• Don’t allow the plant to dry out. Orchid flowers need to stay hydrated.   Just don’t overwater the plant.
  • Do not mist the flowers. Too much moisture on the flowers can lead to disease.
  • Make sure air can circulate freely around the flowers.
  • Give the flowering plant indirect light according to its needs but don’t place it in direct sunlight.
  • Keep the room temperature on the cool side.
  • Keep pollinator insects away from the orchid. Once a flower is pollinated, it begins to die.

WHAT TO DO IF YOUR ORCHID FAILS TO BLOOM
Insufficient light is the primary reason orchids fail to flower.  Place the plant in an east- or south-facing window with diffused light but no direct sun.  In summer, place the plant outside in a spot where it may receive a little early morning or late afternoon sun but will otherwise be in the shade.

Keep the nighttime temperatures cooler than daytime temperatures for bud set.

Check the growing instructions to see if your orchid requires a period of dryness in other to trigger bloom.   Some species naturally experience a dormant (dry) season before they will set buds.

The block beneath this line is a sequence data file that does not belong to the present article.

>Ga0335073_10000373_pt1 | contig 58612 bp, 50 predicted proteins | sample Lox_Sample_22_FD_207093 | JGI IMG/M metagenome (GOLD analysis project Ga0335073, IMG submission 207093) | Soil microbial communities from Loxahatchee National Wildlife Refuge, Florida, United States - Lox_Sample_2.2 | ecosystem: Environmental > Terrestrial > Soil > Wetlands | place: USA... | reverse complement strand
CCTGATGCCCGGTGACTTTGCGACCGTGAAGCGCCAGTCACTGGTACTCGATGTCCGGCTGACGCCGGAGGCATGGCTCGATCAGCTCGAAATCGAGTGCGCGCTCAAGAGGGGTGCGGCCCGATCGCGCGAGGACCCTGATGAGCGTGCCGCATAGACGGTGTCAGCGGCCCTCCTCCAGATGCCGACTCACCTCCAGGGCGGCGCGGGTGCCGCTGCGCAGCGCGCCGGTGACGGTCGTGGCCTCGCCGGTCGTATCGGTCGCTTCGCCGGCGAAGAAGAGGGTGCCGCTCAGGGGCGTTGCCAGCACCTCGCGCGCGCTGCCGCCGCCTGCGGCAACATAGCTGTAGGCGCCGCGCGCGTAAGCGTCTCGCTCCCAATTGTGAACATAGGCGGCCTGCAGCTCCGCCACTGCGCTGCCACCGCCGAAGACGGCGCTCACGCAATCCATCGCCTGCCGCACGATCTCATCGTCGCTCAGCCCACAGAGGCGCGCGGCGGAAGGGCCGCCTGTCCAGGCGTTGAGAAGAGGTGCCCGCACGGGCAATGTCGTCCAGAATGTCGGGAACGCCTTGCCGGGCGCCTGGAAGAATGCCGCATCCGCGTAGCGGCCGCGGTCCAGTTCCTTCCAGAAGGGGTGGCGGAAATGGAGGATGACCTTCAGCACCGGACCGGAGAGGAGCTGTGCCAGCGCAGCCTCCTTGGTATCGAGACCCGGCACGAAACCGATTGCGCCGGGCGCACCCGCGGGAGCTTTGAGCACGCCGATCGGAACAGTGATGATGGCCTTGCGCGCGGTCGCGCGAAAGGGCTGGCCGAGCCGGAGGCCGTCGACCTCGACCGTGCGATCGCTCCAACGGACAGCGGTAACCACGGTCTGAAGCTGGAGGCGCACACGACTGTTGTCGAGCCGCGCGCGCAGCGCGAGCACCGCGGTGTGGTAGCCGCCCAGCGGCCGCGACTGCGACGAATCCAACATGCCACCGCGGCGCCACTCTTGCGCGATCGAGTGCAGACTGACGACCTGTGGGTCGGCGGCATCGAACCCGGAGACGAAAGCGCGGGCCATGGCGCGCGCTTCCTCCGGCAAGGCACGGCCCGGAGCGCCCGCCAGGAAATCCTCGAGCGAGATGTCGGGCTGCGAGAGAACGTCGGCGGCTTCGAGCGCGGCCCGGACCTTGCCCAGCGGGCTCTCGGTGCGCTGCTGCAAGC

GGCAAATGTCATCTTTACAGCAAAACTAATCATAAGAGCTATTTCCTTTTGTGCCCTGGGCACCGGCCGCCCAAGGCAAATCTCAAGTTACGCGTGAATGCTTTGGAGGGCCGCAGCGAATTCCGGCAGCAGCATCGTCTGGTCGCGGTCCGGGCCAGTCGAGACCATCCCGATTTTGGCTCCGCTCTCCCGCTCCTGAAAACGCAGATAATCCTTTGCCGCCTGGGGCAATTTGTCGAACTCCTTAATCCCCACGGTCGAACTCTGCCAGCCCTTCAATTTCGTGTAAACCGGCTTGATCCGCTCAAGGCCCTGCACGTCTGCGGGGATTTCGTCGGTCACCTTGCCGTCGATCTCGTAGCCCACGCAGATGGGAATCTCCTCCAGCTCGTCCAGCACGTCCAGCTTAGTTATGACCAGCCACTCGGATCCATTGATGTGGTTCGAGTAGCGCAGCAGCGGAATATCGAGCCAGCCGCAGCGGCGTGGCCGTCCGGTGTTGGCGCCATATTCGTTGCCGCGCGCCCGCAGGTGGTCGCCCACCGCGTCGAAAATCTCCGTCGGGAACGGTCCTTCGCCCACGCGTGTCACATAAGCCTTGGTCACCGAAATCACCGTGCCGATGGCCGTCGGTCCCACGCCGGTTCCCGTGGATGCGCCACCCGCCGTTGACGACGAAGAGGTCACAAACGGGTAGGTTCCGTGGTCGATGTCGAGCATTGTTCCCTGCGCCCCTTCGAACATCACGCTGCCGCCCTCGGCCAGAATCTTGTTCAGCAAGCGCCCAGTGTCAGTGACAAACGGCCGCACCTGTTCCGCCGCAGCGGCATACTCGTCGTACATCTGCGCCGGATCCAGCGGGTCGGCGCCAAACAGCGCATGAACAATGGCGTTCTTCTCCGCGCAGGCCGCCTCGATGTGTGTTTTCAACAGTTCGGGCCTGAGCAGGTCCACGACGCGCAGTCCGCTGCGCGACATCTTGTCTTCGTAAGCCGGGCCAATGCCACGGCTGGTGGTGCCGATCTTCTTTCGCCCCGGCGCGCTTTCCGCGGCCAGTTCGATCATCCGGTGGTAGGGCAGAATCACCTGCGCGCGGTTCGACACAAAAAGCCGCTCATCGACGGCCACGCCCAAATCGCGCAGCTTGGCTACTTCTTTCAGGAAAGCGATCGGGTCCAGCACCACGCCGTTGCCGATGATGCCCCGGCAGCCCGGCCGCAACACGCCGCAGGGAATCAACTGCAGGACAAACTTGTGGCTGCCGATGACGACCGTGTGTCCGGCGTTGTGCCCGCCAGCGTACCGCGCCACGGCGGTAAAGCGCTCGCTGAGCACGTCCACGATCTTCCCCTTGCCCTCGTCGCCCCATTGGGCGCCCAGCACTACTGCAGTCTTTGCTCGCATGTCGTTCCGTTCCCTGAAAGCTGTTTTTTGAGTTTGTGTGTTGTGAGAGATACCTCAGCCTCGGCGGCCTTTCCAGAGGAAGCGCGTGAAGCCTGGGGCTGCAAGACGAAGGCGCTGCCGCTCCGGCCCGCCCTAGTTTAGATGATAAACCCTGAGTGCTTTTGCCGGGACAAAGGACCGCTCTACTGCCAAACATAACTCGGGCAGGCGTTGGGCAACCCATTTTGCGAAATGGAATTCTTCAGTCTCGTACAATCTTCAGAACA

HOW TO GET AN ORCHID TO RE-BLOOM
Of the commonly grown orchid species, only the Phalaenopsis orchid will re-bloom from the old flower spike.  After the plant finishes blooming, cut the flower spike back to the second or third node on the spike.   A new flower spike will eventually develop from one of the nodes, usually within two to three months.

HOW TO DETERMINE WHEN AN ORCHID NEEDS TO BE REPOTTED
Most orchids should be repotted every two or three years to ensure proper aeration and drainage.  The frequency of repotting may vary depending on the type of pot, the frequency with which the plants are watered, and the growing medium used.  If you’re not sure whether to repot, inspect the bark mix to see if the individual particles have decreased in size, smell musty, or look moldy.  As bark mixes degrade, the particles break down, becoming smaller and impeding drainage.  At this point, poor drainage can cause the orchid roots to rot.  Repot before this happens or if the orchid is unstable from growing out of the pot.

ORCHID PESTS AND PROBLEMS
Common insect pests of orchids include mealybugs, spider mites, scales and aphids.  Most pests can be gently dislodged using cotton swabs and rubbing alcohol, particularly mealybugs and scale.